Future is Wow: 2 STEM Leaders Offer Inspiration, Advice In Sciences
Both Arianne Hunter and Vanessa Sanchez have been proud of being nerdy from a young age. As recipients of the CAS Future Leaders program in its 10th year from the American Chemical Society, they are two of 29 PhD students and postdoctoral researchers in the sciences chosen this year from 16 countries.
Recruited from her Oklahoma high school to play basketball at Dartmouth starting in 2010, Hunter began with the goal of becoming a biomedical engineer, but with the demands of the basketball team, switched to organic chemistry.
“I just fell in love with organic chemistry,” Hunter says. After graduating, the Oklahoma native returned to the University of Oklahoma for her PhD, which she recently received this spring.
“I needed to return to Oklahoma because there are a lot of nerdy girls there like me,” she says.
With the dream of doing outreach to young girls in STEM, Hunter founded We Do Science Too, a nonprofit that each summer since 2015 offers tutoring, mentoring and monthly programs to local girls.
“It’s extremely important for women from atypical backgrounds to get the approval that you don’t have to fit a particular mode,” Hunter says.
The narrative may not have caught up with the stats for young women in STEM.
According to the National Science Foundation in 2018, “Female students' achievement in mathematics and science is on par with their male peers and female students participate in high level mathematics and science courses at similar rates as their male peers, with the exception of computer science and engineering.”
The NSF reports, “Women remain underrepresented in the science and engineering workforce, although to a lesser degree than in the past, with the greatest disparities occurring in engineering, computer science, and the physical sciences. Women make up half of the total U.S. college-educated workforce, but only 28% of the science and engineering workforce.”
Additionally, “Female scientists and engineers are concentrated in different occupations than are men, with relatively high shares of women in the social sciences (60%) and biological, agricultural, and environmental life sciences (48%) and relatively low shares in engineering (15%) and computer and mathematical sciences (26%). Hispanics, blacks, and American Indians/Alaska Natives make up a smaller share of the science and engineering workforce (11%) than their proportion in the general population (27% of U.S. working age population).”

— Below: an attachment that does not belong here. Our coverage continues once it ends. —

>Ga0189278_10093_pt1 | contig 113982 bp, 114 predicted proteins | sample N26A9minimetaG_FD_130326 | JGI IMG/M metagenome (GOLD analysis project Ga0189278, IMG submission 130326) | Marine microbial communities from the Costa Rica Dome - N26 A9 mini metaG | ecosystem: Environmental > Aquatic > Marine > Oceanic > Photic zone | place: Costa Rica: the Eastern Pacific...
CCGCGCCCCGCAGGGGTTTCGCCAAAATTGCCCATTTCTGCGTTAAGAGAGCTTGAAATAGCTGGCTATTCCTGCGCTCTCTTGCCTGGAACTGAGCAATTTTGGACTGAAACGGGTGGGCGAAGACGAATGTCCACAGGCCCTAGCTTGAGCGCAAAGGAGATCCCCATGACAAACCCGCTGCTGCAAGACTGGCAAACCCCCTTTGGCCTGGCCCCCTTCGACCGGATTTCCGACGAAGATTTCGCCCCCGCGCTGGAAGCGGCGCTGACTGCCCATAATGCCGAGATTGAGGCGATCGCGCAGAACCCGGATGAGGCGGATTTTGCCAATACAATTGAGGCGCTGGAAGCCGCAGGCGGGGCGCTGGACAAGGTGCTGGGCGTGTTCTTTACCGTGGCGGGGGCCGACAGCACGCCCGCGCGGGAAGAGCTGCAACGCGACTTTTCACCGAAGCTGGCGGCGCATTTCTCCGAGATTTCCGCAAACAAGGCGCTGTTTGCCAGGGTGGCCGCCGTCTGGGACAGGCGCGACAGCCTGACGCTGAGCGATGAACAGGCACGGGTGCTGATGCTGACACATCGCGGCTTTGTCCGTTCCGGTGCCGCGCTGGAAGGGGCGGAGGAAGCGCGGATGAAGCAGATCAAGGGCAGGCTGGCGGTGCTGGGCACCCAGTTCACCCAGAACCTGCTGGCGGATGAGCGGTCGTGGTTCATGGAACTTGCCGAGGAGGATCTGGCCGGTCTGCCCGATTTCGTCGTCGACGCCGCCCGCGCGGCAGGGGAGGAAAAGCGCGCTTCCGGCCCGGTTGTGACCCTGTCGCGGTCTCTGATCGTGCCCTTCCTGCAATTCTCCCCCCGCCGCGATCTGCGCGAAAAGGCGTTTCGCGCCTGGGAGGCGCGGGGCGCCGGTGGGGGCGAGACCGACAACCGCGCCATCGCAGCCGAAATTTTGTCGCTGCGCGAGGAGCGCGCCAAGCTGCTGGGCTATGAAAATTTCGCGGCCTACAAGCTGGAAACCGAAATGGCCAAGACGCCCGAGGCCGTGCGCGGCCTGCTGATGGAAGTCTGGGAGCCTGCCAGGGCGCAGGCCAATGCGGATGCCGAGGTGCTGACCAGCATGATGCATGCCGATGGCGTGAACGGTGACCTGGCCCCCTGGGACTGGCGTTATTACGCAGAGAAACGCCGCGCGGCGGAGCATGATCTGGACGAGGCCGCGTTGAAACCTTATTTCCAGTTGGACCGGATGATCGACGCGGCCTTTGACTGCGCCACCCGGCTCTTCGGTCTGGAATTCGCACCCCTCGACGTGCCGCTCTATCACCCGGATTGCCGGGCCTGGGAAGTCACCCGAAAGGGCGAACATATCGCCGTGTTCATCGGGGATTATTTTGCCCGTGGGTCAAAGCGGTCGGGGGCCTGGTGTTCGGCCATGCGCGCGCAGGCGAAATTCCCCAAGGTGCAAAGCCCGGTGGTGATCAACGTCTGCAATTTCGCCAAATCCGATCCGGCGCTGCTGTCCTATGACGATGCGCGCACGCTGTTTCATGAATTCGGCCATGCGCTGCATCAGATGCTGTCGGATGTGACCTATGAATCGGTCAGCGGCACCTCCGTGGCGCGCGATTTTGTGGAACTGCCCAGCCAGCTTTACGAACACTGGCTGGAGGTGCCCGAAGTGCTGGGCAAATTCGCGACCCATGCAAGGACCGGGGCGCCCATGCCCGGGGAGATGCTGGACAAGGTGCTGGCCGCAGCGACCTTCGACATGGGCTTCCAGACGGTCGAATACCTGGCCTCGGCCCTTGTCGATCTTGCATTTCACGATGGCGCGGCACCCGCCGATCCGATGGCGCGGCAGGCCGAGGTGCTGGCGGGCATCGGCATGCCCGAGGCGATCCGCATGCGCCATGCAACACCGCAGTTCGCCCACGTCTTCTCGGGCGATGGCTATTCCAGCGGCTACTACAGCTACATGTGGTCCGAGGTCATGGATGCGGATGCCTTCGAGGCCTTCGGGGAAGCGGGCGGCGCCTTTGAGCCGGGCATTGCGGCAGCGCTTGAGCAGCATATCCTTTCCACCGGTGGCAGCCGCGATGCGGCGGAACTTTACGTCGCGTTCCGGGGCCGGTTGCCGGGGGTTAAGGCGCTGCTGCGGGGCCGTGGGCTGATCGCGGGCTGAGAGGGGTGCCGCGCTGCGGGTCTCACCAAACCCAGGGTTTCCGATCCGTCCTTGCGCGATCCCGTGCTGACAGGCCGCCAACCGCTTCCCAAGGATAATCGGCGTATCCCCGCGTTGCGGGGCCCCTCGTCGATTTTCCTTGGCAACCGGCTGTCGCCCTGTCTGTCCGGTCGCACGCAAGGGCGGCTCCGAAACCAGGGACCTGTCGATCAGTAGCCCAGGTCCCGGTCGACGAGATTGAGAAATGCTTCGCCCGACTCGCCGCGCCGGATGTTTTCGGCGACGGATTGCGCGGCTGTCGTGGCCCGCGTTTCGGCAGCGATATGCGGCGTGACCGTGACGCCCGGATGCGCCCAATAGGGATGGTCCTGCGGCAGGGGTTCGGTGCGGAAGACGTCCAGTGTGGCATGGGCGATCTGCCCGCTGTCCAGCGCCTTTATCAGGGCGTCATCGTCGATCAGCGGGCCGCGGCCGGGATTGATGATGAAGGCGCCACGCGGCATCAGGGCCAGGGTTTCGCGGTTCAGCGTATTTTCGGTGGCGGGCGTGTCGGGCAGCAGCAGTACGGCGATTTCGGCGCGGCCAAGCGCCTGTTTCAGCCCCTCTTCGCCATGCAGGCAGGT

Vanessa Sanchez, also a CAS leader, is finishing her PhD at Harvard University and is working on wearable robotics, aimed at improving the lives of people with disabilities. Her career path did not begin with STEM.
“I also was a big nerd,” Sanchez says. “But I started in fashion at the Fashion Institute of Technology.” Growing up in New York, Sanchez went to school at FIT from 2011-2012, and decided to make a change because she wanted to do “something in fashion with tech and science.”
She transferred to Cornell University to study fiber science, learning the fundamentals of making nano-fibers. After graduating in 2016, she went on to Harvard to start her PhD in materials engineering in the fall of 2017 and work in Open Style Lab, with the mission of researching and designing innovative, wearable prototype solutions for persons with disabilities.
“It’s important not just for me, meeting other scientists,” Sanchez says, “but having this visibility. I didn’t see anyone doing something like this. As a young girl to see women in this role makes it feel attainable.”
The National Girls Collaborative Project reports that indeed, fewer girls are represented in STEM in high school, particularly young women of color.
“Enrollment in high level mathematics courses did not significantly differ by sex, but did vary by race and ethnicity, parent education level, and SES. For example, 22% of white students took advanced math courses, 15% for Hispanic students, and 9% for black students. Male students were more likely than female students to take engineering (21% versus 8%) and enroll in AP computer science A (77% vs 23%) however there were no significant differences in the percentage of male and female students take other computer science classes,” according to the National Girls Collaborative Project.
Both Hunter and Sanchez have lots of advice for girls and young women in school and starting their careers in science, on how to persevere.
It’s OK to fail. “Don’t let failure or roadblocks deter you,” Hunter says. “Failing is almost inevitable in science. Only 10 percent of experiments succeed.”
Change your narrative. “Don’t give up before you start,” Sanchez says. “I would never have thought of myself as a scientist and it was hard to get over that hurdle.”
Give back. “It’s important for me to give back because it helps me keep myself in perspective,” says Hunter. “Giving back gives me the reason behind the work I am doing.”
Create solutions. “I am learning how to design simple solutions with the engineering design process,” Sanchez says. “It’s important that I keep that perspective and just knowing that affects someone’s liftesyle is key.”